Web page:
Written by Jason Reed

Jason Reed is the UK Lead at Young Voices and a political commentator for a wide range of outlets. Follow him on Twitter @JasonReed624 or read more on his website, jason-reed.co.uk


  1. It is literally NIMBYism, and it is the way you describe it. If solar fails then let it fail but giving people power over other’s property rights isn’t the way to achieve anything. Likewise, that applies to every other form of energy production.

  2. If solar farms are as bad of an investment as you suggest – why not let them fail? The owners cannot sell their energy for any more or less than the market rate – which if that turns out to be unprofitable, they can sell their PV array and remove it – and put sheep back on the land (or whatever), and nobody would even know.

    You can’t un-frack land if that turns out not to be profitable. By that point, you have already done much more damage than putting a solar panel in a field. Not least, even by being successful in fracking you have released methane into the atmosphere (a worse greenhouse gas than CO2), and the gas you have captured will have subsequently been burnt (releasing more CO2), as well as potentially contaminating the land itself. If you’re unsuccessful, you’ll have done all of that damage and made a financial loss.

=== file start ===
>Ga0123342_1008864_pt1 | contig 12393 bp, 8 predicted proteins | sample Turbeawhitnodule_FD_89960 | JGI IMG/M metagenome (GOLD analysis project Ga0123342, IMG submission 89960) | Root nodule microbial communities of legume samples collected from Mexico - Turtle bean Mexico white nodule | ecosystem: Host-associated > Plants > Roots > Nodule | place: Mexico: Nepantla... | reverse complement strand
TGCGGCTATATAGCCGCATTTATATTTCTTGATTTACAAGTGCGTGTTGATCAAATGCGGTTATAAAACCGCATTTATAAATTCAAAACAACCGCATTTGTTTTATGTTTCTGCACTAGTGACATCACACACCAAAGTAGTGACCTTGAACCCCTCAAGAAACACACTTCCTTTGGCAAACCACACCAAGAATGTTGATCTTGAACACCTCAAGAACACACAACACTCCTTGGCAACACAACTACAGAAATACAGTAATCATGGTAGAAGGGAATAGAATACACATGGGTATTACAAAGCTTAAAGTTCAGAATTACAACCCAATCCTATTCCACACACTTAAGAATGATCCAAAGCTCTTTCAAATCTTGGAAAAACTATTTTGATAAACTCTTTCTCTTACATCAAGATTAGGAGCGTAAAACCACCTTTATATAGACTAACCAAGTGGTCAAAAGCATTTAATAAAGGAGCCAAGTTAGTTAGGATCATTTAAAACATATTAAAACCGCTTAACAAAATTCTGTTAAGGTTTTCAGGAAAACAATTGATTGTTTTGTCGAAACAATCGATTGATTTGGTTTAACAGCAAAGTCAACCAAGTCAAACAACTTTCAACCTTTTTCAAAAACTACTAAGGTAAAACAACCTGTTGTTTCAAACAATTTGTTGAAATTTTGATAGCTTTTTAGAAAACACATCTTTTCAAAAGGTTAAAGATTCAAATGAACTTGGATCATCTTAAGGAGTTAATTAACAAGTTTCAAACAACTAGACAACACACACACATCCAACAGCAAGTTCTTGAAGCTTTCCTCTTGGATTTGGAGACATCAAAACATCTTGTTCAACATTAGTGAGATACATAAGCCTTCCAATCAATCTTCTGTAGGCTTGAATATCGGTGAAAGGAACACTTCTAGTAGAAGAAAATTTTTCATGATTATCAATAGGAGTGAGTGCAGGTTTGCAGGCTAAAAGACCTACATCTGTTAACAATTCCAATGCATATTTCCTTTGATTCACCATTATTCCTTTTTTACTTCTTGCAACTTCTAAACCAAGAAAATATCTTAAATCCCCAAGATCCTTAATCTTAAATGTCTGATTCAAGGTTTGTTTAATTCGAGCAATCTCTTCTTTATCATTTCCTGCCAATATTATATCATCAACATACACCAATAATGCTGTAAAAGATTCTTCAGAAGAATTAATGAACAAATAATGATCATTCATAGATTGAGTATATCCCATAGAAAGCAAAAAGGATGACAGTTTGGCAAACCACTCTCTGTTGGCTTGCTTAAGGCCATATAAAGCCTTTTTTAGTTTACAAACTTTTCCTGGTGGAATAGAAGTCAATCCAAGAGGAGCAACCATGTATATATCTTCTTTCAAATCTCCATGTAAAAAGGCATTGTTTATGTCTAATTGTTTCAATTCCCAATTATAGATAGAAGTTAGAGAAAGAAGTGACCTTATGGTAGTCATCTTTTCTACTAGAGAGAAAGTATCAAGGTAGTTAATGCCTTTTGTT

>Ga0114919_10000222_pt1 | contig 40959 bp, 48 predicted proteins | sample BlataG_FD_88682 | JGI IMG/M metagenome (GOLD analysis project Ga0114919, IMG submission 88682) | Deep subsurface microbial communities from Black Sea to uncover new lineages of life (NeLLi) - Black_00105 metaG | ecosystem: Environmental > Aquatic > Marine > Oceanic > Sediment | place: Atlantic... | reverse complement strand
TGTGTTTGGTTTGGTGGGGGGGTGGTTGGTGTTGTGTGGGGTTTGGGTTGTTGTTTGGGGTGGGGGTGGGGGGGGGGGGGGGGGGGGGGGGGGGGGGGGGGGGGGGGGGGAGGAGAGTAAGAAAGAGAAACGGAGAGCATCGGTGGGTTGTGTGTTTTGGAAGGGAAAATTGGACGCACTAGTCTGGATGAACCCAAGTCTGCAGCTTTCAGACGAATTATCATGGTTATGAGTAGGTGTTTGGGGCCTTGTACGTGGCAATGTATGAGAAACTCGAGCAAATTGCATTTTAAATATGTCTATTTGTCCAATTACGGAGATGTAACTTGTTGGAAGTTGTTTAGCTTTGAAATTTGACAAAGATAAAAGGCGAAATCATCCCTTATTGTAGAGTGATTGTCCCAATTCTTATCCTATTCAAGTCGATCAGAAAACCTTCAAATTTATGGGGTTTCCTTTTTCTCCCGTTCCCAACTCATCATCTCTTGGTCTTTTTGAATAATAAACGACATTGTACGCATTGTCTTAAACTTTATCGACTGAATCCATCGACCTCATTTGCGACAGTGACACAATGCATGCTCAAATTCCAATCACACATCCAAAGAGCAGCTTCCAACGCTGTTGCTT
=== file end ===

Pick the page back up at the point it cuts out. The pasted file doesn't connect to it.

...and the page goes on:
Solar farms are rarely that visible from the ground – by design, the panels face towards the sun, in the sky. Unless you’re travelling everywhere by helicopter, they’re hardly a blight on the landscape. Do we really need to sacrifice our energy security, and future (and current) environment, by appeasing helicopter-riding citizens?